Mike: So, now that I had a couple of hours to compose a few thoughts (and digest some questionable Mexican food), I am still quite impressed with the amount of expansion at Boardroom Spirits. I guess our last visit was around their 3rd anniversary and Marat was pulling some whiskey for us to taste from barrels in the back room behind the fermenters. Today, as Boardroom closes out year 6, they need not one, not two, but THREE buildings. What did you think of the new layout?
G-LO: Ever go back and visit your old elementary school or high school? What seemed so big when we were kids feels so small when we go back for a second look as adults (or in our case, “adults”, because we’re not really). Revisiting Boardroom Spirits three years after our first visit was the exact opposite experience. It’s pretty amazing to see how much they’ve grown. Not only have they grown in square footage, but their product offerings have exploded (figuratively speaking, because a literal explosion would be very very bad). Can you imagine the logistics involved in pulling that off, i.e. keeping up with regular production AND expanding operations AND creating new products? It’s mind boggling!
Mike: And it’s being done with just a handful of employees. Our host for the evening, Tim Mokes, had indicated that it was really just two guys running the stills and then only a few more working the packaging lines. Looking at the machinery, they are making the most out of automation.
What did you think of the trip into the super-secret lab? That alcohol analyzing machine looks like something out of CSI. The high-tech nature of the industry astounds me.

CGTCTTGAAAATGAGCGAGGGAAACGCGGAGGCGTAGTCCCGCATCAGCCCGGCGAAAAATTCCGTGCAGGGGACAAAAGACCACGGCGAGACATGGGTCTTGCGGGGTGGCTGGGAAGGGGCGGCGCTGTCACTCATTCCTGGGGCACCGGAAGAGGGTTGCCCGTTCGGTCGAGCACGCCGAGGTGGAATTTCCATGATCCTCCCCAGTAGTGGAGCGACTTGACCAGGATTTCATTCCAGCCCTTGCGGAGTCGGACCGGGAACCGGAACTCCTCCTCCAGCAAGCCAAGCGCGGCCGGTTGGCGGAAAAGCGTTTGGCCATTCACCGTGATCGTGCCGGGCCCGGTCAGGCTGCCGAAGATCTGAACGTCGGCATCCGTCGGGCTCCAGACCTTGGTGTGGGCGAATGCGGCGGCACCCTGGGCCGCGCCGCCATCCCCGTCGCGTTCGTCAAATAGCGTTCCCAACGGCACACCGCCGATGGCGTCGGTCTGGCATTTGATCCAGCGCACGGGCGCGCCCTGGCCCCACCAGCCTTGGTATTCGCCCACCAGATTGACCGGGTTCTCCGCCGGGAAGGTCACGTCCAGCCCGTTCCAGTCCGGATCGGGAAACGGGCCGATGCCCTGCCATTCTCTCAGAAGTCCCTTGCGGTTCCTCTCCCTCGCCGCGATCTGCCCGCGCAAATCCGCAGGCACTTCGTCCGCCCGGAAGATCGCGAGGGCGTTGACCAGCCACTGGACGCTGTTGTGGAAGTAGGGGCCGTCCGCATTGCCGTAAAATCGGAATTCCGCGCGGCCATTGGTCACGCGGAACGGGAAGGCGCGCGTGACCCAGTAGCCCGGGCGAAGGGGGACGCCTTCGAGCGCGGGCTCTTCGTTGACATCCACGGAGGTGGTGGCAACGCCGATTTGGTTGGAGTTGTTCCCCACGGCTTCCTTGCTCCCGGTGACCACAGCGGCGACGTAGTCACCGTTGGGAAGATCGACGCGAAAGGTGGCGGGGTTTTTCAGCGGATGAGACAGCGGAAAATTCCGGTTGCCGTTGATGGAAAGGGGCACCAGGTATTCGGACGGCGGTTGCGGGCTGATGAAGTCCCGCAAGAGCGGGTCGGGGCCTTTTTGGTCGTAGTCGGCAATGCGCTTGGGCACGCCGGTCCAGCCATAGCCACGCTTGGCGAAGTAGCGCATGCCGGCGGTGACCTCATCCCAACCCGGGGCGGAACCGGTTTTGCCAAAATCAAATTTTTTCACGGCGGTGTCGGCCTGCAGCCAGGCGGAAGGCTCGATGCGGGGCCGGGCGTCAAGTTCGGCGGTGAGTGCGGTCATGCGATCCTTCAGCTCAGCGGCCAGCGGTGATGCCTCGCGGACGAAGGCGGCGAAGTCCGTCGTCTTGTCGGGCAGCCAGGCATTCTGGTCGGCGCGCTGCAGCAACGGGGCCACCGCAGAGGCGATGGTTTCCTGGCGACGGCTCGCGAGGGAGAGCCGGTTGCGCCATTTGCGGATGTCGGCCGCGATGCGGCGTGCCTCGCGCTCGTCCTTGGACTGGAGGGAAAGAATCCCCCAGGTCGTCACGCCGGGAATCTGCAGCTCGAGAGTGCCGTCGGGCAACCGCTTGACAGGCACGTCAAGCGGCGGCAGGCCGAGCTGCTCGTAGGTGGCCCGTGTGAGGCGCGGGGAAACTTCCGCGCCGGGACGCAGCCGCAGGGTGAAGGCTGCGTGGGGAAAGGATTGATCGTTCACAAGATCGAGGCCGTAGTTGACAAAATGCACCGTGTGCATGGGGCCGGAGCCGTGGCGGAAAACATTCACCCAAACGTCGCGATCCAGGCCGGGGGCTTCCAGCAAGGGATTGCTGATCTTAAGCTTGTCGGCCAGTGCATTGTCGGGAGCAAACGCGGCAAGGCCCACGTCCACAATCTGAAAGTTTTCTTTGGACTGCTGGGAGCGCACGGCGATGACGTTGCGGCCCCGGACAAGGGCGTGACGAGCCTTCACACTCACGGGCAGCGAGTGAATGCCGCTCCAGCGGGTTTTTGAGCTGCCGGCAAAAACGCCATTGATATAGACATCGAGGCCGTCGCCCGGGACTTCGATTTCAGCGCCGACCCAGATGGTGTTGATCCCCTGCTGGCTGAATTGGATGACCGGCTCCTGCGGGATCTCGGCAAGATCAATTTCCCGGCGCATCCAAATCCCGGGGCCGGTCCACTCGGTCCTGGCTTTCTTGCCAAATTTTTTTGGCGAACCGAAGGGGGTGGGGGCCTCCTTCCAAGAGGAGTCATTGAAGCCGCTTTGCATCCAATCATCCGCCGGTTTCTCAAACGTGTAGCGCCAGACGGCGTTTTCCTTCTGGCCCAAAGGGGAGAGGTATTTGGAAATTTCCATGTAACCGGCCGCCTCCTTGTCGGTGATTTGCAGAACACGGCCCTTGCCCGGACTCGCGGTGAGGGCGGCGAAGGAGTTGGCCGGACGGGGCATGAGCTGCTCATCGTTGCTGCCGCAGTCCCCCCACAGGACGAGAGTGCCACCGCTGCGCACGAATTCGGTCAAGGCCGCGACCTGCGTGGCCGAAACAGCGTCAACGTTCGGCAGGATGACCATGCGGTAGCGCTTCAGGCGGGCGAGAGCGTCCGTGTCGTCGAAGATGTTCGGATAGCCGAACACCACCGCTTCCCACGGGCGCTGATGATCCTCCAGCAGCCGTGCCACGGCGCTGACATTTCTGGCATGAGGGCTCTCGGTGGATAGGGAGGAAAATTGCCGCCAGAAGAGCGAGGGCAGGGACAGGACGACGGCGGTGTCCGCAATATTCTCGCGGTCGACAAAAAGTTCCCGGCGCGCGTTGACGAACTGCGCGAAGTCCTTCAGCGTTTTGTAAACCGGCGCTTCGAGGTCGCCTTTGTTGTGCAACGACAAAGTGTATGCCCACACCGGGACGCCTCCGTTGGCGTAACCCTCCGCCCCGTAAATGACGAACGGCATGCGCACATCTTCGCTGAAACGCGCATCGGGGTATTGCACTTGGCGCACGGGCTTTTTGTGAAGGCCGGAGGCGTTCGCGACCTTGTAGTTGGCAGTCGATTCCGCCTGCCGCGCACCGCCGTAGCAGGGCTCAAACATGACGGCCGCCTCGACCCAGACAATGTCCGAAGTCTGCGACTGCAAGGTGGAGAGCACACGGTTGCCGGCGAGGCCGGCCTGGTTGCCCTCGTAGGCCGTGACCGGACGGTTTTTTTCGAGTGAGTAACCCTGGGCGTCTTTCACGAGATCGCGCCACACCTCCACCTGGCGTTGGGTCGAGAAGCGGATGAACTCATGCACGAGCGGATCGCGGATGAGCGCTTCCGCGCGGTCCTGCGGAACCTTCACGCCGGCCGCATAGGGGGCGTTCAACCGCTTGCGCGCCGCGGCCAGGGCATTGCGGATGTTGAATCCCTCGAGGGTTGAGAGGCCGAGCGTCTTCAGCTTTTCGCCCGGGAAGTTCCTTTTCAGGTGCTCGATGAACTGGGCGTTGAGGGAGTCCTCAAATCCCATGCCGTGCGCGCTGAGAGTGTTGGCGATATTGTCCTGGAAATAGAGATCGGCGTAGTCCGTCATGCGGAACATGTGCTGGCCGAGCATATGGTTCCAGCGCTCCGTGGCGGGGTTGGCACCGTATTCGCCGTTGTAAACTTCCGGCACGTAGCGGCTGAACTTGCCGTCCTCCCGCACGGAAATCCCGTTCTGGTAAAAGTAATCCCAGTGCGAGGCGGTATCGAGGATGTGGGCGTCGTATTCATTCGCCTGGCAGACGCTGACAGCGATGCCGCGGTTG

G-LO: We’ve done quite a few deep dives into independent distillers over the years and it’s amazing how much they can do with so few hands on deck. While this may give you Terminator “the machines are taking over” vibes, it’s heartening to know that even with all of the automated production, you still need people to come up with recipes and evaluate the end product.
That visit to their lab was an eye opener for sure! And that tabletop booze analyzer machine was quite fascinating (as small as that Theranos machine, but this one actually works!). Wishing I had one to analyze what I eat on a daily basis because every time I step on the scale, I keep asking myself, “did I really eat THAT much?”. Then again, there is such a thing as too much information.
I love these deep dive visits and am always amazed at how much tinkering happens as new products are developed. You brought up the citrus issues that Black Button Distilling had while developing their Bee’s Knees canned cocktail. Talking with Tim reinforced how much trial and error is involved on a daily basis. I’m sure it’s hard work, but it sure sounds fun too! Where do I sign up?
Mike: You do realize that there would be actual work involved, not just sampling all of the “errors”. Plus, I fear your “error” rate might be a little too high to make the business profitable.
In terms of the work Tim has done, what did you think of that Brandy? A wine maker finds something off and Tim takes it, distills it into a brandy, and turns what was once undrinkable into a really nice product. Clean, bright, viscous without being sticky; just a nice spirit. It’s just a shame that this is a limited release because when it’s gone, it’s gone.
G-LO: You just love to burst my bubble don’t you? Of course I realize that there’s actual work going on at Boardroom Spirits. After 25+ years of Excel spreadsheets and pivot tables, perhaps I’d like to dream about what could have been if I’d been born with a taste for fiscal risk taking. Damn you and your reality check.